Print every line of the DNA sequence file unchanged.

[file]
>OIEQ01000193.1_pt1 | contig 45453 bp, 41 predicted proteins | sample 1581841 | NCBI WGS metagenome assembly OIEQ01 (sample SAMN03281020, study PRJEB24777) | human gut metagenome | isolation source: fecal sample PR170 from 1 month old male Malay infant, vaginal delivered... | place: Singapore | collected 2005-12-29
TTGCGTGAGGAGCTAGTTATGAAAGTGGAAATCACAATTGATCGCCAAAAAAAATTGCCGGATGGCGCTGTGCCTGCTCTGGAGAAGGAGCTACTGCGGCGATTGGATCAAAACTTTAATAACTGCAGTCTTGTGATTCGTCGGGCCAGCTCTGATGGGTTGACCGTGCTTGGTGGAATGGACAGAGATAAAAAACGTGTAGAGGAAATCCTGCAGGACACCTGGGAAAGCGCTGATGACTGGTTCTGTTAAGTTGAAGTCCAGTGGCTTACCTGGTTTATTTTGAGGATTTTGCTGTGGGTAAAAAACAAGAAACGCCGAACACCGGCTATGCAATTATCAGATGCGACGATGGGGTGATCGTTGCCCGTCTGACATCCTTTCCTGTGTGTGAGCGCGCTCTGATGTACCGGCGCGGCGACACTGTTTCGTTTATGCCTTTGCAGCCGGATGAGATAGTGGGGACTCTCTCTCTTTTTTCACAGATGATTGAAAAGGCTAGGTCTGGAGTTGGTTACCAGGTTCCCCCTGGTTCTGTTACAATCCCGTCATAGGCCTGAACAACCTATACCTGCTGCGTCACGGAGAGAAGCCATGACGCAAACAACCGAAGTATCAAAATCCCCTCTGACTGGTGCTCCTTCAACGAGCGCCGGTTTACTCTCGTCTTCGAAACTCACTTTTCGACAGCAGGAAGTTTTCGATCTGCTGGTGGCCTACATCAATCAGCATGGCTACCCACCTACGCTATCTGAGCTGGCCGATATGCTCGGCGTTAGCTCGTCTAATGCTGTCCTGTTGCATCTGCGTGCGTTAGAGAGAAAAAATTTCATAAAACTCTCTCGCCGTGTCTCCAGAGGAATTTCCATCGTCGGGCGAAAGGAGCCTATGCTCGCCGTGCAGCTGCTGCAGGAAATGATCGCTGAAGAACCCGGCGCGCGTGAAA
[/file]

>OIEQ01000193.1_pt1 | contig 45453 bp, 41 predicted proteins | sample 1581841 | NCBI WGS metagenome assembly OIEQ01 (sample SAMN03281020, study PRJEB24777) | human gut metagenome | isolation source: fecal sample PR170 from 1 month old male Malay infant, vaginal delivered... | place: Singapore | collected 2005-12-29
TTGCGTGAGGAGCTAGTTATGAAAGTGGAAATCACAATTGATCGCCAAAAAAAATTGCCGGATGGCGCTGTGCCTGCTCTGGAGAAGGAGCTACTGCGGCGATTGGATCAAAACTTTAATAACTGCAGTCTTGTGATTCGTCGGGCCAGCTCTGATGGGTTGACCGTGCTTGGTGGAATGGACAGAGATAAAAAACGTGTAGAGGAAATCCTGCAGGACACCTGGGAAAGCGCTGATGACTGGTTCTGTTAAGTTGAAGTCCAGTGGCTTACCTGGTTTATTTTGAGGATTTTGCTGTGGGTAAAAAACAAGAAACGCCGAACACCGGCTATGCAATTATCAGATGCGACGATGGGGTGATCGTTGCCCGTCTGACATCCTTTCCTGTGTGTGAGCGCGCTCTGATGTACCGGCGCGGCGACACTGTTTCGTTTATGCCTTTGCAGCCGGATGAGATAGTGGGGACTCTCTCTCTTTTTTCACAGATGATTGAAAAGGCTAGGTCTGGAGTTGGTTACCAGGTTCCCCCTGGTTCTGTTACAATCCCGTCATAGGCCTGAACAACCTATACCTGCTGCGTCACGGAGAGAAGCCATGACGCAAACAACCGAAGTATCAAAATCCCCTCTGACTGGTGCTCCTTCAACGAGCGCCGGTTTACTCTCGTCTTCGAAACTCACTTTTCGACAGCAGGAAGTTTTCGATCTGCTGGTGGCCTACATCAATCAGCATGGCTACCCACCTACGCTATCTGAGCTGGCCGATATGCTCGGCGTTAGCTCGTCTAATGCTGTCCTGTTGCATCTGCGTGCGTTAGAGAGAAAAAATTTCATAAAACTCTCTCGCCGTGTCTCCAGAGGAATTTCCATCGTCGGGCGAAAGGAGCCTATGCTCGCCGTGCAGCTGCTGCAGGAAATGATCGCTGAAGAACCCGGCGCGCGTGAAA